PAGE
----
GitHub Repository Webhooks

This guide covers how to use ngrok to integrate your localhost app with GitHub to allow GitHub to send notifications to your localhost app anytime an event takes place in a GitHub repository.

By integrating ngrok with GitHub, you can:


  1. Launch your local webhook listener.
    npm start
  2. Launch ngrok.
    ngrok http 3000
  3. Configure GitHub webhook with your ngrok URL.

  4. Bonus! Use ngrok like a PRO.

Start your app

For this tutorial, we'll use sample NodeJS app available on GitHub.

To install this sample, run the following commands in a terminal:

git clone
cd ngrok-webhook-nodejs-sample
npm install

This will get the project installed locally.

Now you can launch the app by running the following command:

npm start

The app runs by default on port 3000.

You can validate that the app is up and running by visiting http://localhost:3000. The application logs request headers and body in the terminal and a message in the browser.

Download and Launch ngrok

Once your app is running successfully on localhost, let's get it on the internet securely using ngrok!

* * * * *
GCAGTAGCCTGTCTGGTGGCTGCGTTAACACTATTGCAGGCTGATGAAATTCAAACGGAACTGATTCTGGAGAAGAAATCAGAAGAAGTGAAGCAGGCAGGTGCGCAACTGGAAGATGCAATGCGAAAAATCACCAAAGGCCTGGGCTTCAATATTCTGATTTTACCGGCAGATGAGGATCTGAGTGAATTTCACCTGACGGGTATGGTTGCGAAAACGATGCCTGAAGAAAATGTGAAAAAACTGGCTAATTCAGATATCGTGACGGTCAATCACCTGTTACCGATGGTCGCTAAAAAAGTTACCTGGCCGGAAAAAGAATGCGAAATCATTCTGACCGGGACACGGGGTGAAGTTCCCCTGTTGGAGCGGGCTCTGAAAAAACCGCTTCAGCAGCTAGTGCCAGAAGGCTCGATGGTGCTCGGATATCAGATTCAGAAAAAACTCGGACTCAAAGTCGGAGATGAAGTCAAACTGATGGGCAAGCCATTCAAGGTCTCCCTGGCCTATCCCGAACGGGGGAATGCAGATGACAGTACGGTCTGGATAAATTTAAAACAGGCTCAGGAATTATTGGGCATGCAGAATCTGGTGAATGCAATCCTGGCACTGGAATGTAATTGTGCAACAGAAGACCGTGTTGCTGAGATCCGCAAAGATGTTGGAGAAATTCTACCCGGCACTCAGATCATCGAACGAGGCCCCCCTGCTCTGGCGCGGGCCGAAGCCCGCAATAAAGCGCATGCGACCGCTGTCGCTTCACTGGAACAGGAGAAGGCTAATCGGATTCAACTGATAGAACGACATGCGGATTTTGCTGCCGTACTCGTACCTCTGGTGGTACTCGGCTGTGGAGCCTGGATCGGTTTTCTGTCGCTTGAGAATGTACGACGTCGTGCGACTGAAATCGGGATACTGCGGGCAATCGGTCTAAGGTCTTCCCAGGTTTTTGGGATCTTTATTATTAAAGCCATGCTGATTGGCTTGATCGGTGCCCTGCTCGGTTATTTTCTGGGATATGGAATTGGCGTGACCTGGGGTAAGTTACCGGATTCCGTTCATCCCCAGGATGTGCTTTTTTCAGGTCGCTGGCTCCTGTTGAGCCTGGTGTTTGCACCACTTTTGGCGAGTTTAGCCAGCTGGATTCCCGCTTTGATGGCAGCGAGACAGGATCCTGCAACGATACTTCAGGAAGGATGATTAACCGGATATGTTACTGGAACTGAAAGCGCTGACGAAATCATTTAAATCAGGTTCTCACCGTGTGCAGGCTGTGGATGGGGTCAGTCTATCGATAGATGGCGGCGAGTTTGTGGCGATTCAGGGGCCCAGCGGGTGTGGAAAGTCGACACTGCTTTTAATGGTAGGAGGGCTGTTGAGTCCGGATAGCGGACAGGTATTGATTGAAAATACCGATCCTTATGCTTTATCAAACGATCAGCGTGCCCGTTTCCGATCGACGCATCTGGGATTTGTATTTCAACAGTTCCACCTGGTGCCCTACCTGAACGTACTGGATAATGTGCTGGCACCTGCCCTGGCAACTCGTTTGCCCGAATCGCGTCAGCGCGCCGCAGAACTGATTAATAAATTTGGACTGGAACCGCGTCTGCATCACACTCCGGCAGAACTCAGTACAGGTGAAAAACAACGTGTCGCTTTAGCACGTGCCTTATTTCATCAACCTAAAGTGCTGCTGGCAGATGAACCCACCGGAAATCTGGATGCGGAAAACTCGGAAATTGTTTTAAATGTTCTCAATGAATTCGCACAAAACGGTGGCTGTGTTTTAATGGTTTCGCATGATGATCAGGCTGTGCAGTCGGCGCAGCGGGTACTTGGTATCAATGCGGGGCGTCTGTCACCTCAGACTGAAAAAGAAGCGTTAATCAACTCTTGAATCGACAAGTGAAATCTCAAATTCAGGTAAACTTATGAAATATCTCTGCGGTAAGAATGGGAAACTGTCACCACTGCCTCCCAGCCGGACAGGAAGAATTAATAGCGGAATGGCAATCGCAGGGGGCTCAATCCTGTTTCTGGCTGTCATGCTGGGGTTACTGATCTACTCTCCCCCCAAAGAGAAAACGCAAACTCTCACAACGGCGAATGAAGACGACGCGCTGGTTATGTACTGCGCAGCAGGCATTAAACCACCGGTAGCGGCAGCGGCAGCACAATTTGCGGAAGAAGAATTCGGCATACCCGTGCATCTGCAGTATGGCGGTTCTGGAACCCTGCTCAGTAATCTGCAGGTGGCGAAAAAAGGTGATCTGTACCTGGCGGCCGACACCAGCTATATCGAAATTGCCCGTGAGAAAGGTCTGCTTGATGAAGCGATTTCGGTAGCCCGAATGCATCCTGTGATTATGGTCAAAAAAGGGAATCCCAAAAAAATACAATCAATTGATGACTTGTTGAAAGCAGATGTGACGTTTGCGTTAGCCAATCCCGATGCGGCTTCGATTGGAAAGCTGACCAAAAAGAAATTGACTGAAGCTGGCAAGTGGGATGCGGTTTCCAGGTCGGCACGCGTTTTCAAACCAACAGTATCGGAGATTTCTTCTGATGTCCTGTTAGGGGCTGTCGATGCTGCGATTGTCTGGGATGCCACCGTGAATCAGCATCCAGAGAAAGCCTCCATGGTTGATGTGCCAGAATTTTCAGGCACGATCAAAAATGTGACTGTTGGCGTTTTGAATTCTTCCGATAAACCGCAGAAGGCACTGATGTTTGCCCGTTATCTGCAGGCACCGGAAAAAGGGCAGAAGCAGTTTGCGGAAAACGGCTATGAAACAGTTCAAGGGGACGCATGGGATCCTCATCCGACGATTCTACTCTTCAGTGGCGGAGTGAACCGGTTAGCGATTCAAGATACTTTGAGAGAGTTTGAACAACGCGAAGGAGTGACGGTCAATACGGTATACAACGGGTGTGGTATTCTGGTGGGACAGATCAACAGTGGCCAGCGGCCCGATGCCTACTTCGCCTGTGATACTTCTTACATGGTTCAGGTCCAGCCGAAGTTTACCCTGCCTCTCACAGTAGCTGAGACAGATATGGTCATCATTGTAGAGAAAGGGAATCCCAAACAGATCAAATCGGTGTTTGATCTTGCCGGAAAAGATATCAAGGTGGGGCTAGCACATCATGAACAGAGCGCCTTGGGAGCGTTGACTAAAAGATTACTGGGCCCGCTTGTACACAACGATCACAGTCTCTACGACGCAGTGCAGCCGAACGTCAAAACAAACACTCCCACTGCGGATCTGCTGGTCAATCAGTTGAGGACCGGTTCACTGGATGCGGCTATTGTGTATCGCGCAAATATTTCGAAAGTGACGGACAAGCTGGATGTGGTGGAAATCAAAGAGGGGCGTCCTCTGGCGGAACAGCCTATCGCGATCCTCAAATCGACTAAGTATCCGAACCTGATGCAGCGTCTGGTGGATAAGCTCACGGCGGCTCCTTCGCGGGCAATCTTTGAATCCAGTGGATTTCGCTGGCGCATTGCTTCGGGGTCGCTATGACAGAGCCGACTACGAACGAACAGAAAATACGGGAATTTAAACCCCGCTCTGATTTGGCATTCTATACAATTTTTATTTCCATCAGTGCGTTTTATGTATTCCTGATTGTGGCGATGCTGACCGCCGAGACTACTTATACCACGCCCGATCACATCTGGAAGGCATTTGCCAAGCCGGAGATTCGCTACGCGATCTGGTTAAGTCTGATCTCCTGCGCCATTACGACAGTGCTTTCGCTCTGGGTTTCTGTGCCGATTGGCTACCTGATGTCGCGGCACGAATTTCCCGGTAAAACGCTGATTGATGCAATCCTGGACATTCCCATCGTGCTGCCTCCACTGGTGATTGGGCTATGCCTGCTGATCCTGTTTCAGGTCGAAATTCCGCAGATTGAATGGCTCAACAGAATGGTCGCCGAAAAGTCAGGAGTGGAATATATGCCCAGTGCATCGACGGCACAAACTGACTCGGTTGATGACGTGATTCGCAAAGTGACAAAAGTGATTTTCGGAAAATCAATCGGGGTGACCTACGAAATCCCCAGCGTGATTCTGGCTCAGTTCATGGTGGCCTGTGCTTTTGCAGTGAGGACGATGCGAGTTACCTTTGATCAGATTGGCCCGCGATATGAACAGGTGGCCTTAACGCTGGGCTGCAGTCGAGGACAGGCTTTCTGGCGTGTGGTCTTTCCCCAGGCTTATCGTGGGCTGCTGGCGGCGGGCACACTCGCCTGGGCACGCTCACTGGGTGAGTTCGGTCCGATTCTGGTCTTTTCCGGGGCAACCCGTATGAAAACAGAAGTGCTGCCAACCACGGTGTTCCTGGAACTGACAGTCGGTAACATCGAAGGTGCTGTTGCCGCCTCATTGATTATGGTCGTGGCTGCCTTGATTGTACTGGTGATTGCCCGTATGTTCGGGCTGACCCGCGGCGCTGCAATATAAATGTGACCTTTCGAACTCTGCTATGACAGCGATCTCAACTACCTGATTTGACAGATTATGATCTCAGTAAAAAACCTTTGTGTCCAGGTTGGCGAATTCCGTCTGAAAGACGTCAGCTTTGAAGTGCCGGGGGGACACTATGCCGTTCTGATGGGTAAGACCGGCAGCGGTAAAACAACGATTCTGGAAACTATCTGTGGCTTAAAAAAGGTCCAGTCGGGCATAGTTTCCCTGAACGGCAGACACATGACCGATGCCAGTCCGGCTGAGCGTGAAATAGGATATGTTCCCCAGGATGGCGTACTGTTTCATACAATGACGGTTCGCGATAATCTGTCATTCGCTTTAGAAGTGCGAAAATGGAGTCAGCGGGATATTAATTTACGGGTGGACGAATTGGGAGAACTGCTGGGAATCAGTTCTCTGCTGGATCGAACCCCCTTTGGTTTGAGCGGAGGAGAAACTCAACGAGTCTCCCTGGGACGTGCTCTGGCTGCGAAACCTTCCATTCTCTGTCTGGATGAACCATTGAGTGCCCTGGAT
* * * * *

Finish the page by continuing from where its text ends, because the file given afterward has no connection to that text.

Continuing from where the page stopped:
1. If you're not an ngrok user yet, just sign up for a free account
  2. Download the ngrok agent
  3. Go to the ngrok dashboard and copy your authtoken.
    Tip: The ngrok agent uses the authtoken to log into your account when you start a tunnel.
  4. Add the authtoken to your ngrok agent:
    ngrok config add-authtoken [authtoken]
  5. Start ngrok by running the following command:

    ngrok http 3000

  6. ngrok will display a URL where your localhost application is available on the internet (copy this URL for use with GitHub).
    ngrok agent running

Integrate ngrok and GitHub

GitHub can trigger webhook calls to external applications whenever events happen in a repository. To register for such events, follow the instructions below:

  1. Sign in to GitHub.

  2. Select a repository from Your Repository list. Tip: If you don't have a repository, create a new one or fork an existing repository.

  3. In the repository page, click Settings and then select Webhooks from the left menu.